#4415 Perfect Forward Secrecy does not work

1.660
open
nobody
None
5
2014-07-05
2014-05-21
Sage
No

Enabling the: "Only strong ciphers with perfect forward secrecy" option in the Webmin Configuration->SSL Encryption module appears to have no effect. Also, manually specifying "Listed Ciphers" appears to have no effect. Regardless of the settings, I have been unable to force PFS. I am connecting with both Firefox 29.0.1, and Safari 7.0.3. Firefox reports the following Cipher: TLS_RSA_WITH_AES_128_CBC_SHA, 128 bit keys

Discussion

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  • Jamie Cameron
    Jamie Cameron
    2014-05-21

    How are you determining that this has no effect exactly? Does the setting in Webmin not get saved, or does Firefox not show that PFS ciphers are being used.

     
  • Sage
    Sage
    2014-05-21

    Hi Jamie,

    The setting appears to be taken, since I can return to the config page, and the correct setting is there, but it is not effective.

    As noted above, Firefox reports: TLS_RSA_WITH_AES_128_CBC_SHA

    I am expecting it to report a cipher with ECDHE, or DHE. See this list: https://wiki.mozilla.org/Security/Server_Side_TLS

    Also, I'm using the SSleuth add-on for Firefox, which has a friendly display that clearly states: "Perfect Forward Secrecy: No"

    Regards,
    Sage

     
    Last edit: Sage 2014-05-21
  • Sage
    Sage
    2014-05-21

    I'm sorry. I just realized I filed this against 1.660, but I am using 1.680.

     
  • Jamie Cameron
    Jamie Cameron
    2014-05-22

    Ok, it sounds like PFS really isn't being used.

    Which openssl version is your Webmin system running?

     
  • Steven Page
    Steven Page
    2014-05-23

    i have also filed a ticket within regard to this issue, and someone else also confirmed it. it appears that using your own cipher list also has no effect. i have only been able to get a lower level of security (i.e. upgrading to new ciphers or PFS does not work).

    could a library of some sort be built against an older version of openssl? I am using the latest avaiable version that comes with Ubuntu 12.04 LTS. i think this is 1.0.1e

     
  • Jamie Cameron
    Jamie Cameron
    2014-05-23

    If you check the log file /var/webmin/miniserv.error on your system after changing the cipher list, do you see any error like "SSL cipher .... failed" ?

     
  • Sage
    Sage
    2014-05-24

    Here's what's in my miniserv.log after changing the cipher and pressing "Save":

    Pre-loaded WebminCore
    [23/May/2014:20:25:27 -0400] miniserv.pl started
    [23/May/2014:20:25:27 -0400] Using MD5 module Digest::MD5
    [23/May/2014:20:25:27 -0400] PAM authentication enabled
    Failed to initialize SSL connection
    Failed to initialize SSL connection

     
  • Sage
    Sage
    2014-05-24

    FYI, I am running on Centos 6.5, using system Net::SSLeay:

    [root@tango ~]# rpm -qi perl-Net-SSLeay
    Name : perl-Net-SSLeay Relocations: (not relocatable)
    Version : 1.35 Vendor: CentOS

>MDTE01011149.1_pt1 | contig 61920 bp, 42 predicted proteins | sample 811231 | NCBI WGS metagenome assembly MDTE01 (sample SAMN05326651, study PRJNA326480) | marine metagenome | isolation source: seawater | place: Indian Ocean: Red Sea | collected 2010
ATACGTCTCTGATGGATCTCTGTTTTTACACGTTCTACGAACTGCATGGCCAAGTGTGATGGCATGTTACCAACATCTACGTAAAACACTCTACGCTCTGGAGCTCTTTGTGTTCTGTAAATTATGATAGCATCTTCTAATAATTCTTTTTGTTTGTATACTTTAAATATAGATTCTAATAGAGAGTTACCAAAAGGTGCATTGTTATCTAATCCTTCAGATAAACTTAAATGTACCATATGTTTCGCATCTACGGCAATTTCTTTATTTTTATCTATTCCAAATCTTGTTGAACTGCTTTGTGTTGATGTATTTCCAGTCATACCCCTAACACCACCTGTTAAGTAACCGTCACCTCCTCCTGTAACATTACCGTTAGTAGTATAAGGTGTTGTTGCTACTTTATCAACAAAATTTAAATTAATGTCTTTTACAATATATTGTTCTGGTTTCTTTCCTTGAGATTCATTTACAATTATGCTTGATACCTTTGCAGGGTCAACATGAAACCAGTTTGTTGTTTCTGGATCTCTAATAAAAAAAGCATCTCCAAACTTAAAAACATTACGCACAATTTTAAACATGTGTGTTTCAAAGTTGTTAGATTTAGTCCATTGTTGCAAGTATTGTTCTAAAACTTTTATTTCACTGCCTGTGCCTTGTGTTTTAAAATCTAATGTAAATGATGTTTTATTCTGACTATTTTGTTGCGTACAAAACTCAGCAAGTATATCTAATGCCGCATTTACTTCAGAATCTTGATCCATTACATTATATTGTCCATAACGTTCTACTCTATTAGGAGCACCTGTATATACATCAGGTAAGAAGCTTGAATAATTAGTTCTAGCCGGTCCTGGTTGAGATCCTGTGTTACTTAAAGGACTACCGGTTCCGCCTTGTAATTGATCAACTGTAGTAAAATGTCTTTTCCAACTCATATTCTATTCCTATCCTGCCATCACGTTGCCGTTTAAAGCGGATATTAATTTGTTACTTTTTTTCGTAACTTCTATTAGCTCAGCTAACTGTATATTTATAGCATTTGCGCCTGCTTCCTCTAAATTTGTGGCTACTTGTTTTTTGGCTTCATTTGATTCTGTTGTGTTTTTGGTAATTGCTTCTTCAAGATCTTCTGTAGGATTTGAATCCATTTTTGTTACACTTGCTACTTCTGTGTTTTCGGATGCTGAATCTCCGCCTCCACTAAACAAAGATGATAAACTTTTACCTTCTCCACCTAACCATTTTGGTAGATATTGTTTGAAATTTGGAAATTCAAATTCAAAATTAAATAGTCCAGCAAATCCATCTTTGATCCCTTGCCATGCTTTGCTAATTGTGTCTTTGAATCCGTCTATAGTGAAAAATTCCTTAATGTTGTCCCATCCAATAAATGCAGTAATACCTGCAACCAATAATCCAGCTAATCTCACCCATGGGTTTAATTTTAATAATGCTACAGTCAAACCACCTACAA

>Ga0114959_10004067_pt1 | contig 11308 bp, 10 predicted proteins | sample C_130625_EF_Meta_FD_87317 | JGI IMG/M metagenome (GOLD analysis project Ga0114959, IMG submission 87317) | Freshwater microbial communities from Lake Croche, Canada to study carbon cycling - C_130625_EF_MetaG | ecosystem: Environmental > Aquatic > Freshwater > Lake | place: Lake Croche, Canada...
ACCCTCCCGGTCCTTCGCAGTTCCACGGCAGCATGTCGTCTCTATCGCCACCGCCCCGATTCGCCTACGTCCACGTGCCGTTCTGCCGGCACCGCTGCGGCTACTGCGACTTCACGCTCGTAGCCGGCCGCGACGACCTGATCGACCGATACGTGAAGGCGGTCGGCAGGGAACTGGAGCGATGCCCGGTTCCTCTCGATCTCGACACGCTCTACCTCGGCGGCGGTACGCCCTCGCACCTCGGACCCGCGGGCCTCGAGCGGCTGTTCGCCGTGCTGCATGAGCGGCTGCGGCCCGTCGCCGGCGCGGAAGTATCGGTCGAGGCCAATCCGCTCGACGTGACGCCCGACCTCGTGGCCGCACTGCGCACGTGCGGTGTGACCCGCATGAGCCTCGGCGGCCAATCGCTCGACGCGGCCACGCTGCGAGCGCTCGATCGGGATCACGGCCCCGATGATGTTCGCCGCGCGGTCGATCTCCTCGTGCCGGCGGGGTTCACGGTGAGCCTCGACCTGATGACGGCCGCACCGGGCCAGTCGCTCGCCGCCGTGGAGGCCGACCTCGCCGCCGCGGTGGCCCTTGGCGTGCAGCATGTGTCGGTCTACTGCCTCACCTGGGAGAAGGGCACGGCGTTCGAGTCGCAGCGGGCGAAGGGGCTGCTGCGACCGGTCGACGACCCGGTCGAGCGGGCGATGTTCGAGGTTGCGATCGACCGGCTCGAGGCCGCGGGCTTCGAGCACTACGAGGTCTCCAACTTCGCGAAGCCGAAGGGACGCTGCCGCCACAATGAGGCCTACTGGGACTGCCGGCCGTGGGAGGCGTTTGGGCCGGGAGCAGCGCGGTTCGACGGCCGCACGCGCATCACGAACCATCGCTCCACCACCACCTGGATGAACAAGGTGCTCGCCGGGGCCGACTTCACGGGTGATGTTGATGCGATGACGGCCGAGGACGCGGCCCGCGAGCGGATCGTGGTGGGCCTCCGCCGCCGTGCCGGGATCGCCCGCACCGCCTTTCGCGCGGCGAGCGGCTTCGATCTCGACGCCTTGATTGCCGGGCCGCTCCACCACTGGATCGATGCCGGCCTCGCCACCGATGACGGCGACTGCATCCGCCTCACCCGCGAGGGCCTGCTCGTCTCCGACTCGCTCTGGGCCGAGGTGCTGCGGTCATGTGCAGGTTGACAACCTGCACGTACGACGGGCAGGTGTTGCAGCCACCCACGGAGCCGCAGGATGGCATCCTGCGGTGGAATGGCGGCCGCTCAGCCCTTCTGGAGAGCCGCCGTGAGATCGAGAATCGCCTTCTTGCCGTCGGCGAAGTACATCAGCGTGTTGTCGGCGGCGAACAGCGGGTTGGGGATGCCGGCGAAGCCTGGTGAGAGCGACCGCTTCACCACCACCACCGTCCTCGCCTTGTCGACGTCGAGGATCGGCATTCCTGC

Release : 9.el6 Build Date: Fri 20 Aug 2010 02:11:15 PM EDT
    Install Date: Wed 21 May 2014 12:11:53 PM EDT Build Host: c6b3.bsys.dev.centos.org
    Group : Development/Libraries Source RPM: perl-Net-SSLeay-1.35-9.el6.src.rpm
    Size : 603530 License: OpenSSL
    Signature : RSA/8, Sun 03 Jul 2011 12:56:03 AM EDT, Key ID 0946fca2c105b9de
    Packager : CentOS BuildSystem http://bugs.centos.org
    URL : http://search.cpan.org/dist/Net-SSLeay/
    Summary : Perl extension for using OpenSSL
    Description :

     
  • Jamie Cameron
    Jamie Cameron
    2014-05-24

    That looks pretty recent, so it should support PFS. I've been doing some searching, but haven't yet found a reliable source of info on which are the ciphers required for PFS or how to verify if it is being used or not other than looking at the cipher currently in use by Firefox :-(

     
  • Steven Page
    Steven Page
    2014-05-26

    hmm... well, im certainly not an expert in the area, but ill chime in my two cents.

    I am fairly certain that you need to generate a session parameter file, once every few days. either that, or using a stronger/longer keg length, using:

    openssl dhparam -out dhparam.pem LENGTH

    some nginx SSL tutorials reccomend using 4096, but this can take quite a long time (and is very CPU intensive). this is why it seems to make more sense to use a shorter one (2048), that regenerates it's self every X days. the standards has a generic 1024 bit length key for use (see my following post). for example, Dovecot has a parameter called

    ssl_parameters_regenerate = HOURS

    anyways... the whole idea, to my understanding, is that the key exchange uses this ephemeral key. from what I have gathered using the official documentation @ https://www.openssl.org/docs/apps/ciphers.html

    the cipher string needed to specify the ephemeral key exchange is

    kDHE

    cipher suites using ephemeral DH key agreement.

    the entire cipher string I have been using to get an ranking or score of "A" (using the online SSL test), including PFS, is:

    kDHE:DH:HIGH:MEDIUM:!LOW:!SSLv2:!MD5:!aNULL:!eNULL:!NULL:@STRENGTH

    where @STRENGTH sorts the resulting list by strength. this may not be necessary on some machines, considering some people prefer 128 over 256, for example.

    all though I have not yet looked into the Elliptical Curved format, this will achieve basic perfect forward secrecy.

    hopefully this helps. i expect that you already understand most of this, but i figured that it couldn't hurt to elaborate on at-least my understanding.

     
    Last edit: Steven Page 2014-05-26
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